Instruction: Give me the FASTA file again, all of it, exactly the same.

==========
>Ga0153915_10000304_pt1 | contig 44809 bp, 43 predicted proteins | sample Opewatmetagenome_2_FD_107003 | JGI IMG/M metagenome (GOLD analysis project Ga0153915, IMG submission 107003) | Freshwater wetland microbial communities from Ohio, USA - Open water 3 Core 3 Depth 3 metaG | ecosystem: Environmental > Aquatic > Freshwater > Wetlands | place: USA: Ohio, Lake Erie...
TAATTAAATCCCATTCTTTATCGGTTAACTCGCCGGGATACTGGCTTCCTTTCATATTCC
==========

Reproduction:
>Ga0153915_10000304_pt1 | contig 44809 bp, 43 predicted proteins | sample Opewatmetagenome_2_FD_107003 | JGI IMG/M metagenome (GOLD analysis project Ga0153915, IMG submission 107003) | Freshwater wetland microbial communities from Ohio, USA - Open water 3 Core 3 Depth 3 metaG | ecosystem: Environmental > Aquatic > Freshwater > Wetlands | place: USA: Ohio, Lake Erie...
TAATTAAATCCCATTCTTTATCGGTTAACTCGCCGGGATACTGGCTTCCTTTCATATTCC